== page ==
Community Lunch: Joseph Priestley, English Unitarian Minister and Chemist
Presented by James Strayer.
Joseph Priestley, English Unitarian minister and chemist, was born, in England in 1733.
Priestley argued that writing a history of science was important since it could show how human intelligence discovers and directs the forces of nature. The history of science also illustrated the general progress of mankind.
In 1772, Priestley isolated oxygen and observed its importance in combustion. His History of Early Opinions concerning Jesus Christ signaled renewed controversy since it defended Unitarianism and attacked such doctrines as the inspiration of scripture, the virgin birth, the Trinity.
This talk is about being respected and condemned by scientists, politicians, and religions all in a life time.
Come join the discussion moderated by Jim Strayer.
Born and raised in Adrian, Michigan, Jim Strayer earned a Bachelor of Science Degree from Eastern Michigan University and a Master of Science Degree from the University of Michigan.
Since earning these degrees, he has attended Pratt University in New York to study chemistry, Wayne State University in Detroit to study ecology, and Michigan State University to study environmental problems. He has thirty-four years of teaching experience; twelve at the high school level and twenty-two at the community college level. He was given the “Outstanding Teacher Award” at Washtenaw Community College in 1985.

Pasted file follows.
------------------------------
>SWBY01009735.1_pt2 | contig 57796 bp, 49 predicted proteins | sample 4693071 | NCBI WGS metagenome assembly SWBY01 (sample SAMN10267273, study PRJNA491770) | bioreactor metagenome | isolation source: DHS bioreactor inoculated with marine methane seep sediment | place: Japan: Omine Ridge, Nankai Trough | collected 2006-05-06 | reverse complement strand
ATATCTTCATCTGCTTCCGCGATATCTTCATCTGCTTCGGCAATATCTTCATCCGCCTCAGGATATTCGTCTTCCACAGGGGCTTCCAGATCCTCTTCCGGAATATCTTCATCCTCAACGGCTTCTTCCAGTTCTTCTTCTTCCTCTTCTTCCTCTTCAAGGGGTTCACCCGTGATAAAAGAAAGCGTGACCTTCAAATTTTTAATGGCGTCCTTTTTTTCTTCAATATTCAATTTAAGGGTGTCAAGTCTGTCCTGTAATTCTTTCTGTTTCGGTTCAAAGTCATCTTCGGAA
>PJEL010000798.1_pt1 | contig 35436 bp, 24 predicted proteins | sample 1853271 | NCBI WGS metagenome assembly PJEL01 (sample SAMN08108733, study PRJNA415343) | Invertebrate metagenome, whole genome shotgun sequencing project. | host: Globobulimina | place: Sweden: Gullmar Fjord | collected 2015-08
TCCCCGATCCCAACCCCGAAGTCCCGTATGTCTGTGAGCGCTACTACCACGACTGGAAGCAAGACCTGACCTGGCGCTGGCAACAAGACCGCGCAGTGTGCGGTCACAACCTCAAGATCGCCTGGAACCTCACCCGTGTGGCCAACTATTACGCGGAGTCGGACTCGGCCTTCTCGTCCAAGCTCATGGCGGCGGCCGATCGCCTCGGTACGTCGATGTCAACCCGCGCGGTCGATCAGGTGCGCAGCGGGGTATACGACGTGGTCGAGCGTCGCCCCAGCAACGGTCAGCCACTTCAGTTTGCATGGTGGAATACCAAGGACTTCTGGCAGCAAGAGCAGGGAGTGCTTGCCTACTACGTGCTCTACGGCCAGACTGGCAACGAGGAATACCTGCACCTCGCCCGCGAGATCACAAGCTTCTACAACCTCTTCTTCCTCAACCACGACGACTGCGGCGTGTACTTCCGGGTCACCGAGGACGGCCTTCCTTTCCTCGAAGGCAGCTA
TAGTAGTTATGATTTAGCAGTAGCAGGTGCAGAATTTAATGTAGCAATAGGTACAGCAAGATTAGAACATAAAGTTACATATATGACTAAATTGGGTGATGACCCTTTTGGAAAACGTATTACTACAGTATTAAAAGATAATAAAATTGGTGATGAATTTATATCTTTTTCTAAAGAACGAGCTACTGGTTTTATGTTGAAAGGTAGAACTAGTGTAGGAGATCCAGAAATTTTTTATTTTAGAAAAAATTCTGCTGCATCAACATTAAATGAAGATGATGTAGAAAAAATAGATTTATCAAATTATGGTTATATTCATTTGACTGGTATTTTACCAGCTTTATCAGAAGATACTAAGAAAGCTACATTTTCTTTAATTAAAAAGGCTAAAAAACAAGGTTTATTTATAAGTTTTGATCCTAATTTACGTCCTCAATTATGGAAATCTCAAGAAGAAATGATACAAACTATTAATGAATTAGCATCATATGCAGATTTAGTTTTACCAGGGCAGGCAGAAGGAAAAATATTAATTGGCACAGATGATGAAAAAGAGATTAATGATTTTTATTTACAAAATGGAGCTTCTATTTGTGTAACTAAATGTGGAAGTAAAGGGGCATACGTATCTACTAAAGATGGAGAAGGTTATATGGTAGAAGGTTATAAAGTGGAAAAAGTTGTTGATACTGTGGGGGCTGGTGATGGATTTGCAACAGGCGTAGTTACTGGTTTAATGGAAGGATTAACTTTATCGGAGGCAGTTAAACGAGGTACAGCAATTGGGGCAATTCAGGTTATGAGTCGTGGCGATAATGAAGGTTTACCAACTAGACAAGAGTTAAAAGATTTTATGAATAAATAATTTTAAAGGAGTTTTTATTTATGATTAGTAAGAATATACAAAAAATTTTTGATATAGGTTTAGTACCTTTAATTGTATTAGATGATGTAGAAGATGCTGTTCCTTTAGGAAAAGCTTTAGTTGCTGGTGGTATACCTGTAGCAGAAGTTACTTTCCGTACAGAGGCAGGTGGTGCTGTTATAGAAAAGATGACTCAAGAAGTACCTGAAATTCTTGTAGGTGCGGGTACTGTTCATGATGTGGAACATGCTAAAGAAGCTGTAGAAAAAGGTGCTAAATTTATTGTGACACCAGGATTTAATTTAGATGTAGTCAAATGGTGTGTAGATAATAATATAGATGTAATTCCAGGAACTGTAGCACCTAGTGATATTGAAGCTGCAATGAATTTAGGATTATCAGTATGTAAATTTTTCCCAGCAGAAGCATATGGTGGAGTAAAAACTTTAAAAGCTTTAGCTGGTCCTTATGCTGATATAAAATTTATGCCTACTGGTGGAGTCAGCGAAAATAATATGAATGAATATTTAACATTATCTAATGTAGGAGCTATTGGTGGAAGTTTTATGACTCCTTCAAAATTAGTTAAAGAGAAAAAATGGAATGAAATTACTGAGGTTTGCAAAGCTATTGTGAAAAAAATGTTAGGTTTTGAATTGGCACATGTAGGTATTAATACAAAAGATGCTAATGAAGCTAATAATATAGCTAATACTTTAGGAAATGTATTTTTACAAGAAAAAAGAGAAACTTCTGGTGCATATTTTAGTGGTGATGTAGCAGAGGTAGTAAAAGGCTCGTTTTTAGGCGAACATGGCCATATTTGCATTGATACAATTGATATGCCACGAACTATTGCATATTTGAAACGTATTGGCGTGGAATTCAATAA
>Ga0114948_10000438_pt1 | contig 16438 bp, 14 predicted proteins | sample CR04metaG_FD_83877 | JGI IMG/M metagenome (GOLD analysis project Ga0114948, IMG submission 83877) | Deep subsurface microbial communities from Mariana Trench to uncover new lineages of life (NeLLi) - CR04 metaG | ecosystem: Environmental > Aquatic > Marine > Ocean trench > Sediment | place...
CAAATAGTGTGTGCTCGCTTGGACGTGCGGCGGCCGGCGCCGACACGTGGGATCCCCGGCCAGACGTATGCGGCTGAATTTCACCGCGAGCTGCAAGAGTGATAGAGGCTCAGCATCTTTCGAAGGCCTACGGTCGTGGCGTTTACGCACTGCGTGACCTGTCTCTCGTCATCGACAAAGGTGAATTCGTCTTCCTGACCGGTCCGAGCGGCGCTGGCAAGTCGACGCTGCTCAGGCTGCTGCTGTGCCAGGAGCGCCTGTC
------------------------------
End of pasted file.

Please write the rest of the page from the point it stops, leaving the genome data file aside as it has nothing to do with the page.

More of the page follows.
Because of his interest in Charles Darwin he and his wife went to London to spend a day at Down House, the home of Charles Darwin. He also spent days at the new Darwin Centre, the wing of London's Natural History Museum.
Some of his publications are: "The Scopes Evolution Trial; The Battle Continues", Humanists of Canada, Fall 1994 (#110); "Thomas Huxley Debates Bishop Wilberforce", Humanists of Canada, Winter 1993/94 (#107); "Creating Creationists; Creationist’s Use Of “Science” Texts", American Atheist, Summer 2001, Vol. 39, No. 3. He has co-authored an article, "Creation vs. Evolution: Effects on Learning Biology", which appeared in the September, 2001 American Biology Teacher.
Jim has been a speaker many times at Daytona State College, for many Unitarian, Humanist, and Freethought groups, as well as scientific and teaching organizations. He was presented the Florida Humanist Lecturer of the Year Award in 1993.
The public is invited. Our usual agenda is lunch from noon to 1:00 PM, presentation from 1:00-1:30 PM, and Q&A until 2:00 PM. You can order from the lunch menu.
There is never a charge for Friends of the Center, so join at the meeting for special rates and to support our community.
The Center for Inquiry-Daytona Community has never charged for attending a lunch or meeting. However, we do encourage you to join CFI–Transnational which supports our community. They are dedicated people who promote science, reason, and free inquiry in all areas of human endeavor.
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